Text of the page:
Officials trace infections to tattoo ink

August 29, 2012

Health officials have identified a type of prediluted ink as the source of skin infections in tattoos that have been reported in four states.

Atlanta - Health officials have identified a type of prediluted ink as the source of skin infections in tattoos that have been reported in four states.

Investigators with the Food and Drug Administration in January 2012 began reviewing reports of seven people in Rochester, N.Y. who had raised, bubbly rashes after receiving tattoos. As many as 19 people got the skin infections after getting tattoos from the same artist, the Centers for Disease Control and Prevention reports.

The infections were cased by a common bacteria, nontuberculosis Mycobacteria chelonae, which was traced to a type of prediluted ink or the water used to dilute the ink. Investigators determined that the tattoo artist used sterile practices and didn’t dilute the ink before use. Water and environmental samples taken from the tattoo parlor were negative for M. chelonae.

Additional investigations by local, state and federal authorities led to 22 confirmed cases of the skin infection and more than 30 suspected cases in New York, Colorado, Iowa and Washington. The FDA found M. chelonae contamination in two of five identified clusters of infections. All of those who were infected were exposed to one of four different brands of ink, the CDC reports.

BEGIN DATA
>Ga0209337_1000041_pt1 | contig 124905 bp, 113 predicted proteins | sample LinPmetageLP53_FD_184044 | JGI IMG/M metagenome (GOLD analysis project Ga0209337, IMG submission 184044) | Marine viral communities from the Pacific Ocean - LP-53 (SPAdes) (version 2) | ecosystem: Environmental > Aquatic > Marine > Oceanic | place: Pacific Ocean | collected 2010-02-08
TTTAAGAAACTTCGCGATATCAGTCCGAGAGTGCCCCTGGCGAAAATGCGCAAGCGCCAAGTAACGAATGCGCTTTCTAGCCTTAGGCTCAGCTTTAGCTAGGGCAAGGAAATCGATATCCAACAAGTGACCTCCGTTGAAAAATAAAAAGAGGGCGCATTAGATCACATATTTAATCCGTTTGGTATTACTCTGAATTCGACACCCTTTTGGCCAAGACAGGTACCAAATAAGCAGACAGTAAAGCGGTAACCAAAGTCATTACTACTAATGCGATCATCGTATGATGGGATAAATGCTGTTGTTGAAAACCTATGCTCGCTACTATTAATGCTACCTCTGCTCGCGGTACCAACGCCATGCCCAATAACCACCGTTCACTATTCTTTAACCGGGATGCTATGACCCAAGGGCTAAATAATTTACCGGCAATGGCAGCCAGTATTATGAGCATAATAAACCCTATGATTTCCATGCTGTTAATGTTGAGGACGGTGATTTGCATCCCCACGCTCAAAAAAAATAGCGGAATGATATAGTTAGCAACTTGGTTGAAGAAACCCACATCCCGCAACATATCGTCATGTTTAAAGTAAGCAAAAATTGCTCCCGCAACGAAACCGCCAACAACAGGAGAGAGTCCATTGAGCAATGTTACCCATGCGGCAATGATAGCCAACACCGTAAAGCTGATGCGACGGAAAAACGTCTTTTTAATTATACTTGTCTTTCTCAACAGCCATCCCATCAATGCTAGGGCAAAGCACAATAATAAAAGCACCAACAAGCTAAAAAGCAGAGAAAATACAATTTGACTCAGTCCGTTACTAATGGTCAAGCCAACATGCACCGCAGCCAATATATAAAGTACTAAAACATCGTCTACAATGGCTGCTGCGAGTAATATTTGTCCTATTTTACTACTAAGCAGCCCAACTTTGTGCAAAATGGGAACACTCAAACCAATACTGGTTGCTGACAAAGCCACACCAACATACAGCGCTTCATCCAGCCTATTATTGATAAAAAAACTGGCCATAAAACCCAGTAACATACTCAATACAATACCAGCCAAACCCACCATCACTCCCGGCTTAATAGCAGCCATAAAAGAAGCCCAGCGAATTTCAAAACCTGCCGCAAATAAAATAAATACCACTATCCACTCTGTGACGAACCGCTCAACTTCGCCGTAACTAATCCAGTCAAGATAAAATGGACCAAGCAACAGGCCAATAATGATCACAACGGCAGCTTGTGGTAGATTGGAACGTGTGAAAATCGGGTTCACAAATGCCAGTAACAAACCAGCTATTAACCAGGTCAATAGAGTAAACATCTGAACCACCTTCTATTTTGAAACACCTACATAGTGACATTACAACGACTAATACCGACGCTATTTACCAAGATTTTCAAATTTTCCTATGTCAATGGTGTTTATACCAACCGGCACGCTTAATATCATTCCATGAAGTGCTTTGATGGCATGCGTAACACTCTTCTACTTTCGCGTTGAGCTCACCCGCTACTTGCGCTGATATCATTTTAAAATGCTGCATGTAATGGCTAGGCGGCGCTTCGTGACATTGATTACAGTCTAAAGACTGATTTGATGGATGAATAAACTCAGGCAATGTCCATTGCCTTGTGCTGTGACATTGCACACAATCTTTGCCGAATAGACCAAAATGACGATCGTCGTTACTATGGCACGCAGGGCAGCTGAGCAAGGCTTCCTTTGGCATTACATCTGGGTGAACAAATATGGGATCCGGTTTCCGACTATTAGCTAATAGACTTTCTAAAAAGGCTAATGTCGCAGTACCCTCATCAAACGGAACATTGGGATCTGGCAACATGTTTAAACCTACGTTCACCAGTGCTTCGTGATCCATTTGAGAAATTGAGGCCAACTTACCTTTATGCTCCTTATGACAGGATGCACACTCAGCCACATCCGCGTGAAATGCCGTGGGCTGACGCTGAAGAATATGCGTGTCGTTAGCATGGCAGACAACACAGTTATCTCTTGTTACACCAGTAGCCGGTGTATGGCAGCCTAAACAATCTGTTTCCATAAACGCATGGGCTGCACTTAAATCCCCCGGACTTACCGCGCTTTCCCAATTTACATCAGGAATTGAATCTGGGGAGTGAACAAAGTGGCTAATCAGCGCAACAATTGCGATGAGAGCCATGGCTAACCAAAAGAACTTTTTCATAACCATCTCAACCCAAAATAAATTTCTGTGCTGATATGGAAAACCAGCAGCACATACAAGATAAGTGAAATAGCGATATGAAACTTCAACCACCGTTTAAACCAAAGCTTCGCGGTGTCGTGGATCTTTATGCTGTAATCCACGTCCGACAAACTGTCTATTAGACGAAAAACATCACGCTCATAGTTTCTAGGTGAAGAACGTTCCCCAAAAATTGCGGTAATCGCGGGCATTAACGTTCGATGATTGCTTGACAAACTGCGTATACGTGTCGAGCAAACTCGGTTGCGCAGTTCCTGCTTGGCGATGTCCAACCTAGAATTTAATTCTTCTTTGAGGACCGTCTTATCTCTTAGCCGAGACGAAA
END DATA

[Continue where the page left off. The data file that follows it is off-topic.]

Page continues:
“No specific FDA regulatory requirement explicitly provides that tattoo inks must be sterile,” the CDC stated in its Morbidity and Mortality Weekly Report. “However, the CDC recommends that ink manufacturers ensure ink is sterile and that tattoo artists avoid contamination of ink through dilution with nonsterile water. “Physicans who encounter persistent papular rashes or nodules localized to newly tattooed areas should consider the possibility of an (M. chelonae) infection,” the CDC stated.

A perspective article about the tattoo-related skin infections was published Aug. 22 in the New England Journal of Medicine.

Go back to the Dermatology Times eNews newsletter.